OJ Murugut – Aree, our beloved brother

Saturday, July 12th, 2014
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This song belongs to the genre of Larakaraka, a courtship dance in which the calabash is used. This dance is performed in order to find a girl- or boyfriend for eventual marriage. Young men play the rhythm, by holding the half gourd and striking it while dancing. The best dancer hopes to be picked by the most beautiful girl, who will dance towards him, takes his calabash and then moves away. The boy will follow her to sit down somewhere quiet and talk about love. This is the beginning of their engagement.

OJ Murugut: “Our brother Aree was a young man in his twenties and the eldest in a family with ten brothers and two sisters. Our family was bankrupt, so there was no money for Aree and his brothers to get married. Some people in our village ‘Akobi Kenya’ (later called Bardyang) had money and were able to get married, but we had nothing. Aree decided to look for money outside the village. Days and weeks went by, but Aree never returned; the people in the village waited in vain for Aree to come back. They waited for three months until people started thinking that he must have died of hunger, thirst or that he might have been killed by warriors or wild animals. Although no one saw Aree’s assumed dead body, the people in the village gathered, performed the last funeral rites and played this song; where could our beloved brother be?”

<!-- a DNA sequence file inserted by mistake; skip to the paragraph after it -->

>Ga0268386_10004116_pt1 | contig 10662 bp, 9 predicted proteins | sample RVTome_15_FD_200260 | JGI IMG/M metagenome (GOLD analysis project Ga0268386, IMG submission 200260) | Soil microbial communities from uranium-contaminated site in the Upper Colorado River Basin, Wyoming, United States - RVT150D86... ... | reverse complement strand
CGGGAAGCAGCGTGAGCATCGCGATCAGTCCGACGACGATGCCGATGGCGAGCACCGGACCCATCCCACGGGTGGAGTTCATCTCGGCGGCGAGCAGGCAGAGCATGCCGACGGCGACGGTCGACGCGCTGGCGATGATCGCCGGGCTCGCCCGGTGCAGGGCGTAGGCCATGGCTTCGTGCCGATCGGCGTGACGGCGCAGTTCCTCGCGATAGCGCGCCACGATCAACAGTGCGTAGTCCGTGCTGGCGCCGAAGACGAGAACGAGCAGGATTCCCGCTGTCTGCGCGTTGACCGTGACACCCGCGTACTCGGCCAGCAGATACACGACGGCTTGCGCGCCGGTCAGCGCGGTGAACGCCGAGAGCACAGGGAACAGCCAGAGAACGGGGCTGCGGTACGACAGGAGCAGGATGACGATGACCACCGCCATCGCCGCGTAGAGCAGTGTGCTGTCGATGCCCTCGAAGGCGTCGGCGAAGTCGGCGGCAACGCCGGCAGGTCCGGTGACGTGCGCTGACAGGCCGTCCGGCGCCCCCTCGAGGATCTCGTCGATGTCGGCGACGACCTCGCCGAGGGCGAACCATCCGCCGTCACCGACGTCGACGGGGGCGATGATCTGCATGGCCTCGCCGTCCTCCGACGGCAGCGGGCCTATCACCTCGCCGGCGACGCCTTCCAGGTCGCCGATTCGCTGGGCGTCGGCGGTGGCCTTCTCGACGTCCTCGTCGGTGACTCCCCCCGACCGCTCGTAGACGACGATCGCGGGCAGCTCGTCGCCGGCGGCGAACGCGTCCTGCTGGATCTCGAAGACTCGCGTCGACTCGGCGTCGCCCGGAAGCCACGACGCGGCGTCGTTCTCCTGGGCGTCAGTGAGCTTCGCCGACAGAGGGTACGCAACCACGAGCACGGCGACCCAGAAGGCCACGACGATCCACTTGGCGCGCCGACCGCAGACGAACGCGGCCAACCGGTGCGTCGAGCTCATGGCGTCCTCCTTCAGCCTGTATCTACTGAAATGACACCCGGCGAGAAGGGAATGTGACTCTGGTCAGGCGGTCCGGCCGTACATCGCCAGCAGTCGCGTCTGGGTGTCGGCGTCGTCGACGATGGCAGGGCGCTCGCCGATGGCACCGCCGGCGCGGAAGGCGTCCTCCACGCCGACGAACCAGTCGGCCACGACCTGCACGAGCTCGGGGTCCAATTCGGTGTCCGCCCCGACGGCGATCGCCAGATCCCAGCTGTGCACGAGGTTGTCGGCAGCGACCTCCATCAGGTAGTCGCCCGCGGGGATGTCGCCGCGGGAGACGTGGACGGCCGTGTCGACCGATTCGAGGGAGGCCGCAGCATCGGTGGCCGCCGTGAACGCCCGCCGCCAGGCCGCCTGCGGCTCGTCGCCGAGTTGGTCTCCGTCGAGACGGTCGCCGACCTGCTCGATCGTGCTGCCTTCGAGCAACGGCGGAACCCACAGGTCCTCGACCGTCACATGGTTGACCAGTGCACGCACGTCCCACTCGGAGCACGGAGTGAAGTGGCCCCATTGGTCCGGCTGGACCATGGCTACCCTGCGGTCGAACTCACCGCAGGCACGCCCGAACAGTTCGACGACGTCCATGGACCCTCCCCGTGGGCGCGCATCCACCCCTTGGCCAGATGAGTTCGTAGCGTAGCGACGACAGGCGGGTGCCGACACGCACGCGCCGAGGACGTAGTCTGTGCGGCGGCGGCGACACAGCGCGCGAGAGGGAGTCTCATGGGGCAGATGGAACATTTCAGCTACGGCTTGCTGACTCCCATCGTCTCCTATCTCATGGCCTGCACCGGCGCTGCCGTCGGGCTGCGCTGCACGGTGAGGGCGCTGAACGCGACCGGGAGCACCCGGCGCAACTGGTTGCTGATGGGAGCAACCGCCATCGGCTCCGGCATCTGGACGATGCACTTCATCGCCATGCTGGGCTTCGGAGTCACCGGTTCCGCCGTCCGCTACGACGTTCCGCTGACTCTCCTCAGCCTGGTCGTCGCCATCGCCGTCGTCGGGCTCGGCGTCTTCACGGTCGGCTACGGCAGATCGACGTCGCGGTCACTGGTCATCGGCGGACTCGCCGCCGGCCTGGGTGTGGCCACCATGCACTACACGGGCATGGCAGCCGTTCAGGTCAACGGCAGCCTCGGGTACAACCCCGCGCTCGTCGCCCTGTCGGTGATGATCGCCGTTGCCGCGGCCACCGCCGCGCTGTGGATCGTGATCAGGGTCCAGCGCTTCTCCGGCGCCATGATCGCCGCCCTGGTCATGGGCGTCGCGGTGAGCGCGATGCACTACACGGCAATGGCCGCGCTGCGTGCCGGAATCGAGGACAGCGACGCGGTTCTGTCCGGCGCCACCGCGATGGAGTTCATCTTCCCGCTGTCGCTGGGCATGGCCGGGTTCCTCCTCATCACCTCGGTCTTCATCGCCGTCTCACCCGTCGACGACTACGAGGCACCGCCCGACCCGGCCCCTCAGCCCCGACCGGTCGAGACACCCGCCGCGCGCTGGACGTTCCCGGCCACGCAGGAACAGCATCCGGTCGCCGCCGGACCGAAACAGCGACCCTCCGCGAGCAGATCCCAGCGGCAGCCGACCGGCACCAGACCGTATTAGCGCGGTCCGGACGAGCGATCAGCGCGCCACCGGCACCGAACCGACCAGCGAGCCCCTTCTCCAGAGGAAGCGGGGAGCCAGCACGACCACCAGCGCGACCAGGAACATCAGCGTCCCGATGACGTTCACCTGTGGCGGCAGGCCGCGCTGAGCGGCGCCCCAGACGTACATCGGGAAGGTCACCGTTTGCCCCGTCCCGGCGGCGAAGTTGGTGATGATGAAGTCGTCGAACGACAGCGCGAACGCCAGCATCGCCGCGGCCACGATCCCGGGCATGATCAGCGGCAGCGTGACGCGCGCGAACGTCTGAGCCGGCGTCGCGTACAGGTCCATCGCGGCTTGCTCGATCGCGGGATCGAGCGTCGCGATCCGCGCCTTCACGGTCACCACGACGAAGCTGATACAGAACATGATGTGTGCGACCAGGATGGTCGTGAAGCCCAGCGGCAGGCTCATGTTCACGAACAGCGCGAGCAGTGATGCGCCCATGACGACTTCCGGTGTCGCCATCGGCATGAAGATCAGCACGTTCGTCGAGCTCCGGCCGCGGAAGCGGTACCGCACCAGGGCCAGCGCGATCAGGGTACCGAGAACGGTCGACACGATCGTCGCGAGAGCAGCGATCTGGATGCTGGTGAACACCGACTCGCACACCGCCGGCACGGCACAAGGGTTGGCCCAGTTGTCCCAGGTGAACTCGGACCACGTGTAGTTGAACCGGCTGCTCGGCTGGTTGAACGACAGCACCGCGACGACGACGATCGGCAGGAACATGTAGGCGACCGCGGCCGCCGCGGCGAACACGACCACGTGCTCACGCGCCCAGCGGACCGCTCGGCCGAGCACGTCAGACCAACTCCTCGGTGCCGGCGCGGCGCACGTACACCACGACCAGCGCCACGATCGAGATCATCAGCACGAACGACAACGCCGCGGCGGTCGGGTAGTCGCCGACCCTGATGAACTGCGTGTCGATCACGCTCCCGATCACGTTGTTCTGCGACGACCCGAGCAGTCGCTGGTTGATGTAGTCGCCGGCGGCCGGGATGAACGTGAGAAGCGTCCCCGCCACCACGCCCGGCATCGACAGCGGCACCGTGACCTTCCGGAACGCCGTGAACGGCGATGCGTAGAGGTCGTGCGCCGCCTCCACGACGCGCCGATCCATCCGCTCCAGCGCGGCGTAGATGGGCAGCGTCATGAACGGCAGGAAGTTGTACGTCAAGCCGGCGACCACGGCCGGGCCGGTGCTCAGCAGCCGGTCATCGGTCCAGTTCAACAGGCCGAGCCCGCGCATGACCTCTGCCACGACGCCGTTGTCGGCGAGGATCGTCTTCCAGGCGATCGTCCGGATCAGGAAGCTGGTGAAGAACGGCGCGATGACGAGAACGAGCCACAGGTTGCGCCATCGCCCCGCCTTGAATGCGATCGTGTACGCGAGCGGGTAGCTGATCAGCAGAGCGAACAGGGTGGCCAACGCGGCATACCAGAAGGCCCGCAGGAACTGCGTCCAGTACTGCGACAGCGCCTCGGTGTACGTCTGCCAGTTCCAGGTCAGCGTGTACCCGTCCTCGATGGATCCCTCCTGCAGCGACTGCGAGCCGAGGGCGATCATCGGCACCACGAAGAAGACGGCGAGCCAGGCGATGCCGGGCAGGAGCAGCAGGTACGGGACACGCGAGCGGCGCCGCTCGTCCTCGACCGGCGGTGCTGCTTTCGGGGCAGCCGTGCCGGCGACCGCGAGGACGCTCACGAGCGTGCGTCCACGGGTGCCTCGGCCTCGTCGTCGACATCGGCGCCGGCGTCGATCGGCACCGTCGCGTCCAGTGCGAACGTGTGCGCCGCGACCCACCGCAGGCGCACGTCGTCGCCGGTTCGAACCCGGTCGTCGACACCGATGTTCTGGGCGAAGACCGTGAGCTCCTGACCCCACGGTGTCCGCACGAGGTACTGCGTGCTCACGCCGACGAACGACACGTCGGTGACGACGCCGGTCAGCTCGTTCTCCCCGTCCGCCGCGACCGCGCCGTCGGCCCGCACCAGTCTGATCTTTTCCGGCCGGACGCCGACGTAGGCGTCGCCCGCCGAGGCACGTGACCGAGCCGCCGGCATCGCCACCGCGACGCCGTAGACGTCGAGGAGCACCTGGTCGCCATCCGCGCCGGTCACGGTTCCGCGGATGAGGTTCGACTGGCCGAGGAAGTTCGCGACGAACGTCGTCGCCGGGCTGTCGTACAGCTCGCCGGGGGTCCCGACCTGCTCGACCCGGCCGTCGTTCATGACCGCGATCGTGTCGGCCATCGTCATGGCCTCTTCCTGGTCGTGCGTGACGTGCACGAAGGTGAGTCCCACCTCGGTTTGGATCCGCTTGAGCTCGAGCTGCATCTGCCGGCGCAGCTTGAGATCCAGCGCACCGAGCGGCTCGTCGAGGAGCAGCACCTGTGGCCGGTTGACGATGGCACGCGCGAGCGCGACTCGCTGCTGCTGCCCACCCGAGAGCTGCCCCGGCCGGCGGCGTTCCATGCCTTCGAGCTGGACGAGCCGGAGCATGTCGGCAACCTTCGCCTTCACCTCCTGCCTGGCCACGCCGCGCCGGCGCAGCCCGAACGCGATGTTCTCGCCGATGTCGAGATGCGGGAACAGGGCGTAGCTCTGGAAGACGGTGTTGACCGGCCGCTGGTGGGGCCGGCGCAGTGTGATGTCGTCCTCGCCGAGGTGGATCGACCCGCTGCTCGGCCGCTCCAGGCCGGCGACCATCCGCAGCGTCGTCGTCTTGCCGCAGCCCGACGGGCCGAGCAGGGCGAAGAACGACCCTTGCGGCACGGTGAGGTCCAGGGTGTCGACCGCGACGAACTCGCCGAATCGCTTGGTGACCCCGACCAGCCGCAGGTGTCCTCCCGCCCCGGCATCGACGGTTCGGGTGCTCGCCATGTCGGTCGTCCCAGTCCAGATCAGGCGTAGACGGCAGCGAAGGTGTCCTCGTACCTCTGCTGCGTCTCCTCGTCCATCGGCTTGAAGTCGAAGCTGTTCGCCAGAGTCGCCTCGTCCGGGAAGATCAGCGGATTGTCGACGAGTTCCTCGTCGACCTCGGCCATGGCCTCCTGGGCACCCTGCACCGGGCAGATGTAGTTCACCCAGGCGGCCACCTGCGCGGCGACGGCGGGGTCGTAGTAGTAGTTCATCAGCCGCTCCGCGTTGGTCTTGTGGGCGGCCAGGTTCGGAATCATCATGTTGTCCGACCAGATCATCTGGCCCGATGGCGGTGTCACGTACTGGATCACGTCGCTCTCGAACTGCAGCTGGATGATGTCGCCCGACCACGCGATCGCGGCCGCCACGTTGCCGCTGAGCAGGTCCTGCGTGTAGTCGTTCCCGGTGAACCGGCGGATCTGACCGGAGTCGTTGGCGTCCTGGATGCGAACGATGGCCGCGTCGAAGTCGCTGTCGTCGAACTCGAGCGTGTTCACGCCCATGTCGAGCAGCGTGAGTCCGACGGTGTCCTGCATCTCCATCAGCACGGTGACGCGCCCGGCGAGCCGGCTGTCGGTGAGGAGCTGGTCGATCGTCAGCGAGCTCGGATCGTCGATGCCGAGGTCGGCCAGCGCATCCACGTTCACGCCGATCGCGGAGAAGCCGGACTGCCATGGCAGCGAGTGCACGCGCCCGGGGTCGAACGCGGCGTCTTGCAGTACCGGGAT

This duo consists of OJ Murugut on orak (calabash) and lead vocals, and Olweny Maurice Abitingson on orak, vocals and nanga (also called ‘trough zither’, because it resembles a water bowl for cattle). Acholi artists traditionally wear feathers on their head -called ‘kono’- while singing and dancing, drawing attention to their movements.


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